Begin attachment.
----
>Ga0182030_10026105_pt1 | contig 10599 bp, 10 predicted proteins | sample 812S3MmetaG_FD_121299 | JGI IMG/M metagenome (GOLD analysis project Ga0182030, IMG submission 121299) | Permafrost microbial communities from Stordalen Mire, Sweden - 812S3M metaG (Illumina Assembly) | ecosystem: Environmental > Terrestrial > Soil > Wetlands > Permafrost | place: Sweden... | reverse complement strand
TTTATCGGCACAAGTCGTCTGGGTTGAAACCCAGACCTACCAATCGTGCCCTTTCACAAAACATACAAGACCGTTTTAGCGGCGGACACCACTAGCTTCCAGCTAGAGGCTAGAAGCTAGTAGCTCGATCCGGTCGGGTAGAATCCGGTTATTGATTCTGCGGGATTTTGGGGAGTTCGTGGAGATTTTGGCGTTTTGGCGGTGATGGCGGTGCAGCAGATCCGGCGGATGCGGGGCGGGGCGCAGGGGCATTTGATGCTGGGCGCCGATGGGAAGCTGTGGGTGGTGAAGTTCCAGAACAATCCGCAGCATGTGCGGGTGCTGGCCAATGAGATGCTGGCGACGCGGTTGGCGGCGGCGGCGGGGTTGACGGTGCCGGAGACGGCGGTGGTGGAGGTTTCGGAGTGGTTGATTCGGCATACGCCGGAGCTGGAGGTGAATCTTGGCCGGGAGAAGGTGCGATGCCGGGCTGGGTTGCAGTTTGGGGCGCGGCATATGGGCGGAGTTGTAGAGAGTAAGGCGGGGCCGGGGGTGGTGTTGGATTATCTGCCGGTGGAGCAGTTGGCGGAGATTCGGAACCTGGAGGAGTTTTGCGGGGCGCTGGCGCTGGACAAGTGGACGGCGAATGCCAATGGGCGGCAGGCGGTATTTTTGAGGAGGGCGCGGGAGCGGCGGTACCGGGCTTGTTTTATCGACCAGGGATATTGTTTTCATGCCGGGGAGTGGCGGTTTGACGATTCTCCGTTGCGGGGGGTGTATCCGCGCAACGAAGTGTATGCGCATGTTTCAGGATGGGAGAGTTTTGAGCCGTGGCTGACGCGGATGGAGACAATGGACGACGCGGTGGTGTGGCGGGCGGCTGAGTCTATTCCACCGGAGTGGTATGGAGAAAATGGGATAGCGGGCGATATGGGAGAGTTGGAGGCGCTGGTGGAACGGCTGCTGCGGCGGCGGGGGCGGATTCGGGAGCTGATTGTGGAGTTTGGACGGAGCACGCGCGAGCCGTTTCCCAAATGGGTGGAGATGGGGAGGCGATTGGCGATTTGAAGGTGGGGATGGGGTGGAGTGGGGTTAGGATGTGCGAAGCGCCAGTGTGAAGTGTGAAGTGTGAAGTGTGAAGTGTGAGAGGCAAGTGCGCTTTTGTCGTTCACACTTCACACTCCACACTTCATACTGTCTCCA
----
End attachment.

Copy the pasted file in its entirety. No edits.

>Ga0182030_10026105_pt1 | contig 10599 bp, 10 predicted proteins | sample 812S3MmetaG_FD_121299 | JGI IMG/M metagenome (GOLD analysis project Ga0182030, IMG submission 121299) | Permafrost microbial communities from Stordalen Mire, Sweden - 812S3M metaG (Illumina Assembly) | ecosystem: Environmental > Terrestrial > Soil > Wetlands > Permafrost | place: Sweden... | reverse complement strand
TTTATCGGCACAAGTCGTCTGGGTTGAAACCCAGACCTACCAATCGTGCCCTTTCACAAAACATACAAGACCGTTTTAGCGGCGGACACCACTAGCTTCCAGCTAGAGGCTAGAAGCTAGTAGCTCGATCCGGTCGGGTAGAATCCGGTTATTGATTCTGCGGGATTTTGGGGAGTTCGTGGAGATTTTGGCGTTTTGGCGGTGATGGCGGTGCAGCAGATCCGGCGGATGCGGGGCGGGGCGCAGGGGCATTTGATGCTGGGCGCCGATGGGAAGCTGTGGGTGGTGAAGTTCCAGAACAATCCGCAGCATGTGCGGGTGCTGGCCAATGAGATGCTGGCGACGCGGTTGGCGGCGGCGGCGGGGTTGACGGTGCCGGAGACGGCGGTGGTGGAGGTTTCGGAGTGGTTGATTCGGCATACGCCGGAGCTGGAGGTGAATCTTGGCCGGGAGAAGGTGCGATGCCGGGCTGGGTTGCAGTTTGGGGCGCGGCATATGGGCGGAGTTGTAGAGAGTAAGGCGGGGCCGGGGGTGGTGTTGGATTATCTGCCGGTGGAGCAGTTGGCGGAGATTCGGAACCTGGAGGAGTTTTGCGGGGCGCTGGCGCTGGACAAGTGGACGGCGAATGCCAATGGGCGGCAGGCGGTATTTTTGAGGAGGGCGCGGGAGCGGCGGTACCGGGCTTGTTTTATCGACCAGGGATATTGTTTTCATGCCGGGGAGTGGCGGTTTGACGATTCTCCGTTGCGGGGGGTGTATCCGCGCAACGAAGTGTATGCGCATGTTTCAGGATGGGAGAGTTTTGAGCCGTGGCTGACGCGGATGGAGACAATGGACGACGCGGTGGTGTGGCGGGCGGCTGAGTCTATTCCACCGGAGTGGTATGGAGAAAATGGGATAGCGGGCGATATGGGAGAGTTGGAGGCGCTGGTGGAACGGCTGCTGCGGCGGCGGGGGCGGATTCGGGAGCTGATTGTGGAGTTTGGACGGAGCACGCGCGAGCCGTTTCCCAAATGGGTGGAGATGGGGAGGCGATTGGCGATTTGAAGGTGGGGATGGGGTGGAGTGGGGTTAGGATGTGCGAAGCGCCAGTGTGAAGTGTGAAGTGTGAAGTGTGAAGTGTGAGAGGCAAGTGCGCTTTTGTCGTTCACACTTCACACTCCACACTTCATACTGTCTCCA